Why You Should Snap a Photo of a Bunny Rabbit When You See One in New Hampshire
There's a statewide effort underway in New Hampshire that includes you and your phone taking photos of rabbits, because we have an endangered species on our hands. This includes those winter rabbits called Snowshoe Hares, according to New Hampshire Rabbit Reports, as well as spring, summer, and fall bunnies like Eastern Cottontails and New England Cottontails.
With all of us snapping photos with our phones everywhere we go, the New Hampshire Fish and Game Department and New Hampshire Rabbit Reports is asking all of us to help out with the University of New Hampshire's Cooperative Extension Rabbit Reporting Program.
UNH Wildlife Outreach Program Manager Haley Andreozzi helps run the rabbit reporting program, and told NHPR that the New England Cottontail is endangered in New Hampshire, with fewer than 100 left.
Fewer than 100? WOW, doesn't it feel like we're always spotting Peter Cottontail hopping around? But in reality, they're probably not the cuties with the puffy, white, cotton ball-looking tails, and that's what we're on the lookout for. But all photos of all rabbits help.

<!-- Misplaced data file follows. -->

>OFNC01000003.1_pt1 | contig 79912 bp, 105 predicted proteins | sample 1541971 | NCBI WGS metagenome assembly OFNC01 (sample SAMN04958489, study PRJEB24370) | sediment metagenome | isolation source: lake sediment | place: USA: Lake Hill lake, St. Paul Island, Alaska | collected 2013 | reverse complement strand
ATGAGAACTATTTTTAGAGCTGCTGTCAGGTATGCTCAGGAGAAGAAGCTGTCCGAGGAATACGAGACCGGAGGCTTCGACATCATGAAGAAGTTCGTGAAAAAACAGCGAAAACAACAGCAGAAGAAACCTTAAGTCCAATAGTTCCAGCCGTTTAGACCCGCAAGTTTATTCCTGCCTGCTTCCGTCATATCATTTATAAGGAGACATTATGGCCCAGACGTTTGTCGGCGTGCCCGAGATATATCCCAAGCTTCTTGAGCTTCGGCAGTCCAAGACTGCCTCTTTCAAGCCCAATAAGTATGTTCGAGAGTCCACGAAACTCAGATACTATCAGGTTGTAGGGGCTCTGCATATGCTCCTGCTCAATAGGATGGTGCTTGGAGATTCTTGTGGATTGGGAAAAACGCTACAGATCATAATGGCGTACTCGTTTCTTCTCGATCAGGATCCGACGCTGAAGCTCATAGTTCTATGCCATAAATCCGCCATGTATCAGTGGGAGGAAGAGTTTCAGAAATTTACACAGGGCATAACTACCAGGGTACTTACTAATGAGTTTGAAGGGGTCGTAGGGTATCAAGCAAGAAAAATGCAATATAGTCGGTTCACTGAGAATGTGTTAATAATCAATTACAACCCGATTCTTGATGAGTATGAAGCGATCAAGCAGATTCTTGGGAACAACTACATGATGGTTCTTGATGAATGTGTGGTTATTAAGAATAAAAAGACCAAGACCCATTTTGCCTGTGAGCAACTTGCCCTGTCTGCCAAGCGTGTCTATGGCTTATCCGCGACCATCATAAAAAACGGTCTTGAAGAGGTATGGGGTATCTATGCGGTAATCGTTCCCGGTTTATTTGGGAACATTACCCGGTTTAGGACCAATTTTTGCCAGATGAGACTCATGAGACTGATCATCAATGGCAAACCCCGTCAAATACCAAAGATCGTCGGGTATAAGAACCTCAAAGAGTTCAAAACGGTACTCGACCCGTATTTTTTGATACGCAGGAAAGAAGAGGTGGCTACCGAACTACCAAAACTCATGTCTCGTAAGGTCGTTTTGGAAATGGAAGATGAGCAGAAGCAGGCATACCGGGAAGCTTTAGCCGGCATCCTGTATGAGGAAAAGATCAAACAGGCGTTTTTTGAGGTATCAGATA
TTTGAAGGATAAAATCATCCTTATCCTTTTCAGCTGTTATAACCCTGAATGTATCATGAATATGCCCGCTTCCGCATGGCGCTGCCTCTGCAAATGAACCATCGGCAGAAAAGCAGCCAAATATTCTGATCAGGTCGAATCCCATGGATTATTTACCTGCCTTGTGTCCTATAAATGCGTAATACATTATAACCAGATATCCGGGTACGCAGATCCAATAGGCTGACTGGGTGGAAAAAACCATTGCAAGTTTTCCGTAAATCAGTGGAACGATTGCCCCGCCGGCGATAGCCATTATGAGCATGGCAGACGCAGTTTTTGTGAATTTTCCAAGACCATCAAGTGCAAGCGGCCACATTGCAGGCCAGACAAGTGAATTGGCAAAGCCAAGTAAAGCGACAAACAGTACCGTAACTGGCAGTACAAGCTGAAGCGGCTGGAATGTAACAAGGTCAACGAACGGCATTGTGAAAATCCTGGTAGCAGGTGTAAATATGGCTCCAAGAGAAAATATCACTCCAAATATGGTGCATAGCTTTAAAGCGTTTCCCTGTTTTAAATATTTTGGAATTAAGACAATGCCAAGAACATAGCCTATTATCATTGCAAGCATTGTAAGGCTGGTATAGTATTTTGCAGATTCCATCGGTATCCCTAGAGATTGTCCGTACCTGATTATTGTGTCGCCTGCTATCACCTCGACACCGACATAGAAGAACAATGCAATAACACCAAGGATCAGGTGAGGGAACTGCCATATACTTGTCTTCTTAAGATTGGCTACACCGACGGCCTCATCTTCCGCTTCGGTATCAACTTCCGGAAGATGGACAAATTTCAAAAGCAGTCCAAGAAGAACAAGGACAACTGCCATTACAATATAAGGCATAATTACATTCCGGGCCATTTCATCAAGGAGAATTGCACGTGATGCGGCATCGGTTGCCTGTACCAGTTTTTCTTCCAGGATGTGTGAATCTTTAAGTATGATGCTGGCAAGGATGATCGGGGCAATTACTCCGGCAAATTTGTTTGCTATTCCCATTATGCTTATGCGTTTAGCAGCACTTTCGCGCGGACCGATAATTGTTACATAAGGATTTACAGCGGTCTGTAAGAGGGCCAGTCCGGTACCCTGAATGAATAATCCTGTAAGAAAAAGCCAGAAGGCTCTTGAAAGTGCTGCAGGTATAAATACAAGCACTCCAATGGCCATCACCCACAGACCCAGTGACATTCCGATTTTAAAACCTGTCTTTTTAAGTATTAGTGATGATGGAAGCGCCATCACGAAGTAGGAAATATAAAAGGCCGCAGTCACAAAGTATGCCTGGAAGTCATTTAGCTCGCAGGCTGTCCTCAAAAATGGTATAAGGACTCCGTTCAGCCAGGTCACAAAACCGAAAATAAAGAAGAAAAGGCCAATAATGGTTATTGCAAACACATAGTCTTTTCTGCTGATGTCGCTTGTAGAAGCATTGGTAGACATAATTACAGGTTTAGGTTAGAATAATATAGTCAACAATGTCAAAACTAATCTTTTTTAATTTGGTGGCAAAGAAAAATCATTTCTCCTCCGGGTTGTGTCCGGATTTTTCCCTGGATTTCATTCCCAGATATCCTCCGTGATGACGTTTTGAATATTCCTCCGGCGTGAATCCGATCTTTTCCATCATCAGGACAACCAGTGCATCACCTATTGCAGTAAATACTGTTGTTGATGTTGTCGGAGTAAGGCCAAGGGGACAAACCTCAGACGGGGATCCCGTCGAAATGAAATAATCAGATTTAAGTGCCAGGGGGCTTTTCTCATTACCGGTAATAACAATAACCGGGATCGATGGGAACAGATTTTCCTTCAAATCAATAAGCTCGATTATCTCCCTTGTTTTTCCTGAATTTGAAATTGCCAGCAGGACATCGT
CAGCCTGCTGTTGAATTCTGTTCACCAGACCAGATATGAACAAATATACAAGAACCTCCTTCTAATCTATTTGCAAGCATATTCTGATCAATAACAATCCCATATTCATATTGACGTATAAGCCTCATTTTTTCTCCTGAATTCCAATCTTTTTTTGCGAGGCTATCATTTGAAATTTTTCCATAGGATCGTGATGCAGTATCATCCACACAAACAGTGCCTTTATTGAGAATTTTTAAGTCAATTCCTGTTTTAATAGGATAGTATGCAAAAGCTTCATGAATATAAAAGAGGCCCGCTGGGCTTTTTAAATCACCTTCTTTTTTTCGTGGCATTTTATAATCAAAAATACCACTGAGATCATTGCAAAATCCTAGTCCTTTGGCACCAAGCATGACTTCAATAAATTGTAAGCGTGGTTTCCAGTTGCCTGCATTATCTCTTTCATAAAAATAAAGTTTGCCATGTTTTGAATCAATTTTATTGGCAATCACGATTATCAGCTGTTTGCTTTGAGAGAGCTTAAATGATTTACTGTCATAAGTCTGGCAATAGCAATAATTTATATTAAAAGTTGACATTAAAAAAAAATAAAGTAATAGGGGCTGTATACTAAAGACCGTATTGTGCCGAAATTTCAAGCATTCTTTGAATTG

Haley says we can help with this Rabbit Reporting Program by snapping photos and sending them to help all of us learn about conservation efforts and habitat requirements for those rabbits.
This program isn't new, having first commenced in 2017. However, the end of winter and beginning of spring is reminder time, as rabbits appear more and more.
The New Hampshire Fish and Game Department says it's hoping to do a strategic sampling for Eastern Cottontail rabbits to get a better picture of their population, and each sighting helps determine where those surveys might take place.